Paul makes his Spirit-inspired application of the Old Testament to “the man of God.” The Scriptures have made Timothy wise unto salvation by faith in Jesus Christ. Thankfully, this gospel-centered note is sounded increasingly in our day, but it has led some to shy away from other uses of the Old Testament in preaching. Though Christ is, to be sure, the grand theme of the Old Testament, he doesn’t present himself as the exclusive application of every text. After all, Jesus warned people to “remember Lot’s wife” (Luke 17:32). And Jesus paralleled the behavior of his disciples (accused of breaking the Sabbath) to David and his men eating the showbread (see Matt. 12:1ff, 1 Sam. 21:3–6).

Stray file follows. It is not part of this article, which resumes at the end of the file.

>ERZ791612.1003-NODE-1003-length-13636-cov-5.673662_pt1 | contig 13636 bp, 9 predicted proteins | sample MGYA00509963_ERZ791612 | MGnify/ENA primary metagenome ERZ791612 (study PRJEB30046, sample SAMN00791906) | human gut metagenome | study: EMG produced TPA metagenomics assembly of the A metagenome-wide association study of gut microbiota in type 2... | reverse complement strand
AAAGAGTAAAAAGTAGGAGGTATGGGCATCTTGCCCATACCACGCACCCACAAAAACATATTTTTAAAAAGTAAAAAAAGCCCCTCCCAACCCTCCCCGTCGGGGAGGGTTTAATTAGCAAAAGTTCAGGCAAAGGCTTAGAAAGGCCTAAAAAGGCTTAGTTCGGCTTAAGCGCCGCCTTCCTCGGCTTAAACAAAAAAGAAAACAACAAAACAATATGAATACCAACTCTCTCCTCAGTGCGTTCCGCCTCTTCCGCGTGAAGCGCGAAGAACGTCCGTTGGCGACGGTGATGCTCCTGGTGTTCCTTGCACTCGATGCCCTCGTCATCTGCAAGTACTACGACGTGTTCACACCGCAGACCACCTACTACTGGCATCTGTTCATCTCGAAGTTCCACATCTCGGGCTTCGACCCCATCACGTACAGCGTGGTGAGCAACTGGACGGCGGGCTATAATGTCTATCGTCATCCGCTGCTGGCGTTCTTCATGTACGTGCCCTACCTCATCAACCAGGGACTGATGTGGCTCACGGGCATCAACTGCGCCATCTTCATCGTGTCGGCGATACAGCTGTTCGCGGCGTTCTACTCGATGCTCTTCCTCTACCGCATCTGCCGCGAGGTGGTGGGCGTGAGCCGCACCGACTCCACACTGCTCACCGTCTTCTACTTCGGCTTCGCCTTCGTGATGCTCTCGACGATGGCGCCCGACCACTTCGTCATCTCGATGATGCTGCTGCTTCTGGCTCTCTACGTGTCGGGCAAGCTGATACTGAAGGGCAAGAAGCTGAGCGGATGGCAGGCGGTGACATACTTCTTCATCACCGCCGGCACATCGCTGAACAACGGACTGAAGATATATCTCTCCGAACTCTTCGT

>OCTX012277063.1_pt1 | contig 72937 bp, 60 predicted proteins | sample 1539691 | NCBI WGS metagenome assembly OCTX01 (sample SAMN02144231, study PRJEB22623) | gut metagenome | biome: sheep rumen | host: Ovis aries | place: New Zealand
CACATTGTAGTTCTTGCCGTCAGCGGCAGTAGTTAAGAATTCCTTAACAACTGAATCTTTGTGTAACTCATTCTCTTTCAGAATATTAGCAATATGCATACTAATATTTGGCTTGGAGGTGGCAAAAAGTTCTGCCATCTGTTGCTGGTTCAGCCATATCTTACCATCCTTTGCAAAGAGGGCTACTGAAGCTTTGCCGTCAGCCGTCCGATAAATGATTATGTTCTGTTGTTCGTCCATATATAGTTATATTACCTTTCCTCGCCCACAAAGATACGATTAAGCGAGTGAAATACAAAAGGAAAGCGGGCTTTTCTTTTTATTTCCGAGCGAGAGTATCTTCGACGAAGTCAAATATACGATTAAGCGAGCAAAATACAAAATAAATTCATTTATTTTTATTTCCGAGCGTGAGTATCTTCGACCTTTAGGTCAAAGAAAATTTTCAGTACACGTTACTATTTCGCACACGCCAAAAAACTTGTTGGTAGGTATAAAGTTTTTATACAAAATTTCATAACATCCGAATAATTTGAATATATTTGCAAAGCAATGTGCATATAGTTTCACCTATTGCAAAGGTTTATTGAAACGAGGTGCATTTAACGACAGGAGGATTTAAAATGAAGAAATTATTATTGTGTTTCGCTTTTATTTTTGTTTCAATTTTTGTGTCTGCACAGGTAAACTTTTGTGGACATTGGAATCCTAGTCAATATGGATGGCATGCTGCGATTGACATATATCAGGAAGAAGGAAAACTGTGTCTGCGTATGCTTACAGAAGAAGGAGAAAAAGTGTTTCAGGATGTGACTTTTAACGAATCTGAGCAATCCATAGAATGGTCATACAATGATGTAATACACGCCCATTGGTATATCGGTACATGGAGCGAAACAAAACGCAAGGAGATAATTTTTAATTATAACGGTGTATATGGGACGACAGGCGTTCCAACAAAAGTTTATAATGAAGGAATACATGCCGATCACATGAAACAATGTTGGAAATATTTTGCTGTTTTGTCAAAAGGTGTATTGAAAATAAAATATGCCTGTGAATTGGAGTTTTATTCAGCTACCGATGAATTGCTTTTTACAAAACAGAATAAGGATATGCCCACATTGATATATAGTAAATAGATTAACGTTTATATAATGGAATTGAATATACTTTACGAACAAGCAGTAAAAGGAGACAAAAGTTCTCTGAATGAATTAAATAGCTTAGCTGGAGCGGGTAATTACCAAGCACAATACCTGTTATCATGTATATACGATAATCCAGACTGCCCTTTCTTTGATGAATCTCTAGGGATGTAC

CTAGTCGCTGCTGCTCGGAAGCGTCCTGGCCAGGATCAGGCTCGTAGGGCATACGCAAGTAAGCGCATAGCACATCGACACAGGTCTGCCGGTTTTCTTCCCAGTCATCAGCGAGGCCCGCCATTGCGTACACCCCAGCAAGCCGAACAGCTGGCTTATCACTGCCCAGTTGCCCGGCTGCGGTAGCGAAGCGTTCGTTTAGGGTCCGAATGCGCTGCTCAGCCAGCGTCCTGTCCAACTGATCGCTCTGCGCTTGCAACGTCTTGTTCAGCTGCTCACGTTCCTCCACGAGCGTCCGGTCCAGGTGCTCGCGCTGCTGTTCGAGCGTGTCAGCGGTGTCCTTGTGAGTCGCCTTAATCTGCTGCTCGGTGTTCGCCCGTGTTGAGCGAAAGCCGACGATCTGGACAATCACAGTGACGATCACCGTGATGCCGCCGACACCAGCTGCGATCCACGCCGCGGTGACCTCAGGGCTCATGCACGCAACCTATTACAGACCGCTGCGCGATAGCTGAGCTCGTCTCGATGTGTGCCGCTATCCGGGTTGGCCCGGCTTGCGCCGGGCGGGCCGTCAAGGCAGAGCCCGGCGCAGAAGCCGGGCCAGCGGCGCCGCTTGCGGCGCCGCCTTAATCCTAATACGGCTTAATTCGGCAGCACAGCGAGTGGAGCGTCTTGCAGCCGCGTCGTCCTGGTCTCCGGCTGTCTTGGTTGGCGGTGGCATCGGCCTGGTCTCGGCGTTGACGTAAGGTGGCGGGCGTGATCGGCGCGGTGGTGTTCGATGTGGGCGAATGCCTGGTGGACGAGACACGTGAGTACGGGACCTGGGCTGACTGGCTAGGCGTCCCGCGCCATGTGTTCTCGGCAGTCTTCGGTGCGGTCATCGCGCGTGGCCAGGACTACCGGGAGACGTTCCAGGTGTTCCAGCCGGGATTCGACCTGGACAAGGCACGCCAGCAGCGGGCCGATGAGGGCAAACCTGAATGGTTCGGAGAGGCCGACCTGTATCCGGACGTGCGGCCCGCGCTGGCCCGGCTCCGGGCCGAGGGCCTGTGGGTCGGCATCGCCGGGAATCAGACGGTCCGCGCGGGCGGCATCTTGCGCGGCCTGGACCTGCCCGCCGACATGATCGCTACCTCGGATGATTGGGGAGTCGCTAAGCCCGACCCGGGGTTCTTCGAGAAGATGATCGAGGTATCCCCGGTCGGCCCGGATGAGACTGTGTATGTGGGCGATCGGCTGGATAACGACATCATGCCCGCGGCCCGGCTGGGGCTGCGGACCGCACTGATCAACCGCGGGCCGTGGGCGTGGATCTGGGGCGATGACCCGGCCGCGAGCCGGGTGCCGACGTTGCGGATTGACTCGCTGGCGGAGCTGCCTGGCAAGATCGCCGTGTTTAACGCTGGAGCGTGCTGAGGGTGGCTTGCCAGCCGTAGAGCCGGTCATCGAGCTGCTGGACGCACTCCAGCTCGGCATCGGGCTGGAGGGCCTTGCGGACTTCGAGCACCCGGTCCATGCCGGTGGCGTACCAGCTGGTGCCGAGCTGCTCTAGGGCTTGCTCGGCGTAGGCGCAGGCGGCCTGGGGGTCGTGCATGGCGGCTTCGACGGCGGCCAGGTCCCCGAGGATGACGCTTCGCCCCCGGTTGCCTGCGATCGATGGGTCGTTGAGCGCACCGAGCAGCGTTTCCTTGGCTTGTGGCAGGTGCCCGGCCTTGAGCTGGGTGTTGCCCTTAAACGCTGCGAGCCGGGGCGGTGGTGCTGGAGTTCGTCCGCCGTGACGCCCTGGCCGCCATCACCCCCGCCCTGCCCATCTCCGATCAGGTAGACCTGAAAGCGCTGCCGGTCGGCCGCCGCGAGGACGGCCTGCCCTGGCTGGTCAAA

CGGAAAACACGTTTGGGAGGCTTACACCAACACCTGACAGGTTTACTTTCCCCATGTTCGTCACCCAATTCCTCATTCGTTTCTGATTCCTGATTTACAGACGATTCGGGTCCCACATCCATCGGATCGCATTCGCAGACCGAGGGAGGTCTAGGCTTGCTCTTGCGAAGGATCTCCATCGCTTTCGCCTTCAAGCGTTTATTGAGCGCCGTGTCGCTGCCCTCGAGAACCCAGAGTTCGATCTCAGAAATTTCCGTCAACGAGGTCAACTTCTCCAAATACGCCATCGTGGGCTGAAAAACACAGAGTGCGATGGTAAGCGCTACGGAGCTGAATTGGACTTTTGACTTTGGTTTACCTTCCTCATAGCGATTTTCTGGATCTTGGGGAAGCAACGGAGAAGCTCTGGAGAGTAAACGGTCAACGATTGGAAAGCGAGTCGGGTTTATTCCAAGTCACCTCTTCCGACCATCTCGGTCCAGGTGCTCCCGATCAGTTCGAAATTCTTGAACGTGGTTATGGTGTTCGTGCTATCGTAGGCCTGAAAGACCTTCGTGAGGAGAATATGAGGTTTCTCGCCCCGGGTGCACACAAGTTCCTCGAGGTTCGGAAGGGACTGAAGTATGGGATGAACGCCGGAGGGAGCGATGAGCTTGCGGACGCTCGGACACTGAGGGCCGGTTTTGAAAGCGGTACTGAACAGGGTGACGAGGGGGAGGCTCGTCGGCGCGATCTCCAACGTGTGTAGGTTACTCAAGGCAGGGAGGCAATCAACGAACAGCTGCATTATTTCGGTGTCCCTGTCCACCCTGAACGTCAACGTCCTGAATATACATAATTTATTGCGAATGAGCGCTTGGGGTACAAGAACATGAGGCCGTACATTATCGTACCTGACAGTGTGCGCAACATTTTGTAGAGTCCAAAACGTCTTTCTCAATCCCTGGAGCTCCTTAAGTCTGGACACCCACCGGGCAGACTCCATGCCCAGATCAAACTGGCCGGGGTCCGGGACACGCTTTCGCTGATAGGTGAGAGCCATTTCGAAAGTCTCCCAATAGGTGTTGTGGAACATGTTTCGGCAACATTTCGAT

How does the preacher, teacher, or student of the Word remain faithful to the apostolic teaching and the examples of Jesus and Paul, without falling into mere moralism?
It’s important to distinguish between “moralism” and “morality.” One is anti-gospel, the other is a byproduct of the gospel. Moralism focuses on outward behavior and is generally encouraged for personal profit and reputation. Moral transformation and conformity to the will of God is rooted in the fear of God, the pleasure of God, and is demonstrably tied to the Word of God.
Preaching Christ’s person and work without moral imperatives denies the goals Jesus died to obtain for his people—“that we should be holy and blameless before him” (Eph. 1:4b). Thankfully, demonstrating this reality from the New Testament is pretty simple: Peter, John, James, and Paul make the applications for us. They teach the doctrine, then tell us in one way or another what it means for our lives.